Women's Prize for Fiction 2019 Longlist: Round-Up

Saturday, 16 March 2019

Whilst I leave you to read my thoughts (so far! This post will be updated every time I finish each of the books that still remain outstanding on the longlist), I am going to need a lie down. Since the Women's Prize for Fiction longlist was announced, these sixteen amazing women have guided me through a plethora of hard-hitting, emotional topics and honestly, my heart needs a break. It needs to sit in a dark room somewhere, put a face-mask on and watch something mindless like Masterchef to recover.

The Silence of the Girls, Pat Barker
Greek myths all too often focus on the stories of men - their glories, their victories, their losses. Most people I know can name at least one Greek/Roman male hero, not many can name a female one. Like in most things, men want to hear stories about other men and, when a majority of history subscribes to that pattern, why would classical myth be any different? In its conception, I feel as though Pat Barker intended The Silence of the Girls to address this gargantuan disparity but honestly, I do not even think that the book would pass the Bechdel Test. Briseis' every waking thought revolves around Achilles: what he wants from her, what he is going to do with her... until Briseis dissolves altogether and he steps in and takes over the narrative voice. This is Achilles' story and, no matter what Pat Barker intended to do, there was no voice given to the voiceless here.
... Although there were weird Northern-English colloquialisms by the bucketload. Were they supposed to make up for it? I am starting to think so.

Swan Song, Kelleigh Greenberg-Jephcott
Everyone has heard of Truman Capote and everyone has heard of his fall from grace. Kelleigh Greenberg-Jephcott turns an examination of his life and the choices that he made into a non-fiction novel that I can imagine that Capote himself would have enjoyed. It is honest, catty and a little biting, evoking a time in old Hollywood that most of us can only dream of.

Circe, Madeleine Miller
Unlike Pat Barker's The Silence of the Girls, Madeleine Miller offers true agency to Circe in this spellbinding, sweeping novel that crosses an untold number of centuries... Despite the fact that, let us be honest, agency is pretty hard to give to someone who has been banished to a desert island for all eternity. But, if anyone could do it, Madeleine Miller can. The lyrical, intricate prose traversed, not a two-dimensional journey into villainy like her portrayal in the original myths, but a young girl growing into the form of a goddess, a sea witch; someone beautiful and glorious and larger-than-life. Circe has goals, freedoms, more than a few limitations (definitely more than just the obvious); she's naive, bitter, reckless, overly cautious.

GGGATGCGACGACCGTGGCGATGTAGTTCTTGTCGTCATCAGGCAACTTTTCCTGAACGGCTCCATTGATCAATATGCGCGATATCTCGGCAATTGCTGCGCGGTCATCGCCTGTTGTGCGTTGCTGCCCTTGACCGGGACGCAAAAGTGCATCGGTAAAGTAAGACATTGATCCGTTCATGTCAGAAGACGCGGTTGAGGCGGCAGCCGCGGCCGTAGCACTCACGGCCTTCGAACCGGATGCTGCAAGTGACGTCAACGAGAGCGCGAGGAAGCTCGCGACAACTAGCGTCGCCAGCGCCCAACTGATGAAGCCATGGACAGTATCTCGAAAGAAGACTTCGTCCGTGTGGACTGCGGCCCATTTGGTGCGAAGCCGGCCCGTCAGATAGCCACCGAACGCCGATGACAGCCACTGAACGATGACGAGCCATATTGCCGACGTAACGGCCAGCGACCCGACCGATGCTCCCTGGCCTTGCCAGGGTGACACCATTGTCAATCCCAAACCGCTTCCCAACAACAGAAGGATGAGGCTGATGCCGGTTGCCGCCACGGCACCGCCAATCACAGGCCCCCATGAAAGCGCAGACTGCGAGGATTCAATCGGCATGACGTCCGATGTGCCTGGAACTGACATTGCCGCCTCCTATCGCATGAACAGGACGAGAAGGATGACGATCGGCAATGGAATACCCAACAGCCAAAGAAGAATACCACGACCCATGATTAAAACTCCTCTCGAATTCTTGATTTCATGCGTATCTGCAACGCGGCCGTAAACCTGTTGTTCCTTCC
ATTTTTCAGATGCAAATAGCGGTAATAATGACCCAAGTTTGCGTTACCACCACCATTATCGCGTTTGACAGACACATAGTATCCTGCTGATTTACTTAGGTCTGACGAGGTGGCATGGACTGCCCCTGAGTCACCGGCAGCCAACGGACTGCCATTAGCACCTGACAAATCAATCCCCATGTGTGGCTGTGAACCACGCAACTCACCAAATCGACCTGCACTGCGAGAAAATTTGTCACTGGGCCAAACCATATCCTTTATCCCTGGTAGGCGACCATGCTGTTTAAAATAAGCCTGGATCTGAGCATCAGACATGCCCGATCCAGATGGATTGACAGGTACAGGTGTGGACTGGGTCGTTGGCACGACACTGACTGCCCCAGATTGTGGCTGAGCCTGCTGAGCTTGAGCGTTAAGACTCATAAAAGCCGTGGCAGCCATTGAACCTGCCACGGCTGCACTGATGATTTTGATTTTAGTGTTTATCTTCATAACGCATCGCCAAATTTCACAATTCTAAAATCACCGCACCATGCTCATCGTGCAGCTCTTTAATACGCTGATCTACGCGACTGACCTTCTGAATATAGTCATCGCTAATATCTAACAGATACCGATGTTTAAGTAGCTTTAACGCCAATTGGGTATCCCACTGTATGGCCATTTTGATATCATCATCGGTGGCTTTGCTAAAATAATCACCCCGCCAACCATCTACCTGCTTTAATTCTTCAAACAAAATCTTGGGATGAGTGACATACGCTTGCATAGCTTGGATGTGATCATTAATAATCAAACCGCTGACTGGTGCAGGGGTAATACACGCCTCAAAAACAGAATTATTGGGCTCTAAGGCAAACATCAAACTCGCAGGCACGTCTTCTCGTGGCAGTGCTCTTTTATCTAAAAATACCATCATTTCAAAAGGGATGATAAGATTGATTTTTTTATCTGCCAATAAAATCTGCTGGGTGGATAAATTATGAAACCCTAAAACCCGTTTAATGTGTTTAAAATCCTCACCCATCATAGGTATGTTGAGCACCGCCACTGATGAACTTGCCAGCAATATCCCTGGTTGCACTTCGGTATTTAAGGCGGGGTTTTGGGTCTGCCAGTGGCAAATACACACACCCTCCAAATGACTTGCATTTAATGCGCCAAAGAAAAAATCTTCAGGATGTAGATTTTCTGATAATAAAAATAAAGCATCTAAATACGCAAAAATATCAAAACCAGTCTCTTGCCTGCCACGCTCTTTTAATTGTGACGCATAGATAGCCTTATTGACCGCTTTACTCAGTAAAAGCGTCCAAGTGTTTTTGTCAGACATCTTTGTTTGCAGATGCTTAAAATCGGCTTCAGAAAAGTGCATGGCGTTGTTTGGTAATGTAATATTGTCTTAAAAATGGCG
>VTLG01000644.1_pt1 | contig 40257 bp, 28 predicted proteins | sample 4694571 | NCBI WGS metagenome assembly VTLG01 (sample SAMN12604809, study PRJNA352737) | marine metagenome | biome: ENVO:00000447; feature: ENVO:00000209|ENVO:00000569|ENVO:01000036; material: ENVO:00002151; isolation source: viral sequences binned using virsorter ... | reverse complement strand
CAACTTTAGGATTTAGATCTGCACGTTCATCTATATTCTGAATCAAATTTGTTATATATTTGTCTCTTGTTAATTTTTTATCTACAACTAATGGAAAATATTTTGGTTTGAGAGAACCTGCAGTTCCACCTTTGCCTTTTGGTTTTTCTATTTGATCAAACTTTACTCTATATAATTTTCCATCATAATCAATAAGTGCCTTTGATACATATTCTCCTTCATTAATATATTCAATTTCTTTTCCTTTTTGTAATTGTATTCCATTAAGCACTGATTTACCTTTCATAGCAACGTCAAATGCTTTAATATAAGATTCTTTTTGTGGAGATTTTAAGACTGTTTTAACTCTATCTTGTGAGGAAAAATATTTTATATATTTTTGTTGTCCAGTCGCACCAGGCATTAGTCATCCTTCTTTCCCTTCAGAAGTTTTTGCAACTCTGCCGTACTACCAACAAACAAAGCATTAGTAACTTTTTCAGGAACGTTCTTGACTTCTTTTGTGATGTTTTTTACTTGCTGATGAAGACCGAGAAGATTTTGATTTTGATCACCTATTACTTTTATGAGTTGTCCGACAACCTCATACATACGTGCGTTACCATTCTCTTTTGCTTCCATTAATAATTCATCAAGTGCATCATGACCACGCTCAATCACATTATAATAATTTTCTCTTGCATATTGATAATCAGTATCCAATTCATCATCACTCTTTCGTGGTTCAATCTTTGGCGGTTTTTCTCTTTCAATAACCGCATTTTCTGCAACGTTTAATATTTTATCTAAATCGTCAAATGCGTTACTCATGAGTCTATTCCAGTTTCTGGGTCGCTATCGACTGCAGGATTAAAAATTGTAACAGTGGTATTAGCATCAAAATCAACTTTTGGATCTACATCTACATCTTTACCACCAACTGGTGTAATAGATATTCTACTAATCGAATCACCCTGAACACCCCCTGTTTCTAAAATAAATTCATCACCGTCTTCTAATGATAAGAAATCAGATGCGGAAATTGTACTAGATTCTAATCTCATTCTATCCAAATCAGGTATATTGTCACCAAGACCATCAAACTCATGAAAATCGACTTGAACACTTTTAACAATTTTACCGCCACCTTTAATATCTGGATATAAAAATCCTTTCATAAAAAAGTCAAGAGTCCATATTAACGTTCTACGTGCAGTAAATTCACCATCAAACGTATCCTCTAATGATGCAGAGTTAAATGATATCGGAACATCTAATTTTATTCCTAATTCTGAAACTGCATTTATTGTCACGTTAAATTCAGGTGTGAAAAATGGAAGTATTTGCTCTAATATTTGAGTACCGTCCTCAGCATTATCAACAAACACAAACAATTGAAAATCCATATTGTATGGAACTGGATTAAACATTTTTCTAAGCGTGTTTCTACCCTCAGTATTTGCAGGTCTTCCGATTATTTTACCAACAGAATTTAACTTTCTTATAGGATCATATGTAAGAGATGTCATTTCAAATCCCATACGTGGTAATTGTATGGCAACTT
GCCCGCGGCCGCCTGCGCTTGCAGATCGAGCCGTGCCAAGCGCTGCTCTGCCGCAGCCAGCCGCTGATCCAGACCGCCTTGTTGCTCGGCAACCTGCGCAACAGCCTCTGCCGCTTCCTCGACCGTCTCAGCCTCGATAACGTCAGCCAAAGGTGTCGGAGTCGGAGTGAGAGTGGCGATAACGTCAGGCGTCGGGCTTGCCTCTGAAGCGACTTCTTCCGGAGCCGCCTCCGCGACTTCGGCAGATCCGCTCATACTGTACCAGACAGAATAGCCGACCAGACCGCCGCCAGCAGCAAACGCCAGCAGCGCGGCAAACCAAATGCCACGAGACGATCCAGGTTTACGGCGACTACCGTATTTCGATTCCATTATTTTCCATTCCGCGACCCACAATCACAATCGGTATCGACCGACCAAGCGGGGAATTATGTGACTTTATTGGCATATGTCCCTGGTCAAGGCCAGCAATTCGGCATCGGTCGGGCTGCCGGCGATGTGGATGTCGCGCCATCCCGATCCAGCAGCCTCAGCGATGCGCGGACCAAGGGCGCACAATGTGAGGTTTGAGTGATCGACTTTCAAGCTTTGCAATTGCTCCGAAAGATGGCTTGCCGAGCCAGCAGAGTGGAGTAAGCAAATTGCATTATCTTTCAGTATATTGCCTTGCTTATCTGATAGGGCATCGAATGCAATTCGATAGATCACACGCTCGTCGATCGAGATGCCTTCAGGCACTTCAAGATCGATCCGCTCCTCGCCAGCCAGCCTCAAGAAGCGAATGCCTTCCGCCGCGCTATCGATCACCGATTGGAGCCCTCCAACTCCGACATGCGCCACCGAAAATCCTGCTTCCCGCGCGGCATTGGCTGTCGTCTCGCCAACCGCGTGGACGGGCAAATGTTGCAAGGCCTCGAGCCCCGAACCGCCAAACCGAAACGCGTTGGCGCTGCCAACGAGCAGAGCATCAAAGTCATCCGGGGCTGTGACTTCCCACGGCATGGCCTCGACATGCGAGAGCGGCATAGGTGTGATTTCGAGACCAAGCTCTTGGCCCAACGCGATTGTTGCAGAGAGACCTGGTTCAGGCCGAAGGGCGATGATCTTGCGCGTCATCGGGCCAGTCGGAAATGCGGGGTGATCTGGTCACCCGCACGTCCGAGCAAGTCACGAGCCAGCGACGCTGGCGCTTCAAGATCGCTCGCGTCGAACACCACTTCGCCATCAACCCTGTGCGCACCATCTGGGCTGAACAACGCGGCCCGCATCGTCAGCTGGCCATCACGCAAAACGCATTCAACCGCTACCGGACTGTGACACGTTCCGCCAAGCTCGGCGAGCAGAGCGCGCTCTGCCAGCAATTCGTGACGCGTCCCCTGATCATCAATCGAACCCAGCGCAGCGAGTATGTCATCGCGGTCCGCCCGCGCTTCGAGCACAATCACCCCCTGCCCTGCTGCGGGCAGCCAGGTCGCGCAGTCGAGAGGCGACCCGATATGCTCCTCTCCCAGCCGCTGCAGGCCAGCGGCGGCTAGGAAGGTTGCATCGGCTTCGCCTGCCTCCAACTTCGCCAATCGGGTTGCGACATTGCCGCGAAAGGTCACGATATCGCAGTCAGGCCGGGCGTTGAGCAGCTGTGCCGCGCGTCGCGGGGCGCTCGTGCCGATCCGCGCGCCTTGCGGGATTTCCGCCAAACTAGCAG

And, for a figure of classical mythology, Circe was crafted in a way that undoubtedly made her feel like a real human woman, in all of her multilayered, contradictory glory.

Ghost Wall, Sarah Moss
Ghost Wall is an intense and masterful novel about the harrowing realities of a family affected by domestic violence and the lengths that people go to justify their behaviour. Through her masterful (and often quiet) examination of the natures of mob mentality and the incredible strength that is needed to act against it, Sarah Moss has created a tense, atmospheric book of barely 150 pages, that certainly packs one hell of a punch.

Lost Children Archive, Valeria Luiselli
In a weirdly similar vein to fellow longlisted book, Silence of the Girls, Valeria Luiselli's Lost Children Archive too, fails horrendously in its main aim: to give a voice to the voiceless. Centrally revolving on two main groups of missing children: those, in the present day, fleeing over the Mexican-American border, only to be kept in Trump’s detention centres; and those somewhere in the indeterminate past, Native Americans who fell to colonisation.
But, as I need to point out before going any further, not all members of the Apache communities were wiped out in centuries-long mass genocides committed by their European invaders. A bloody lot of them were, but not all of them. And, approaching the community as though they have been wiped off the face of the Earth, disrespects the survivors who have gone on to live, and create, and contribute in so many amazing ways. I just kept waiting (and waiting, and waiting) for it to acknowledge the fact that they still exist in present day and yet, that moment never seemed to come. Instead, I had to watch whilst apparently-liberal characters played cowboys and Indians, and re-enacted famous massacres.
And, this is just the subplot, the main narrative strand was a whole different, unstructured mess. This is because, instead of it focussing (as it was supposed to do) on the experiences of unaccompanied children migrant children, it revolves entirely on the breakdown of a marriage.  Leave him, or stay with him... I really couldn’t give a shit.
The whole mirroring, if that was indeed the aim, was wholly offensive to both the communities who had been victims of genocide and then systematically ignored by the narrative, and the children wandering through the desert who risk starvation, dehydration, imprisonment and traffickers to make it across the border. And, if this book earned its place on this longlist simply because it “tackled” the latter subjects, I would rather it had not. Because this was bare minimum. At best.

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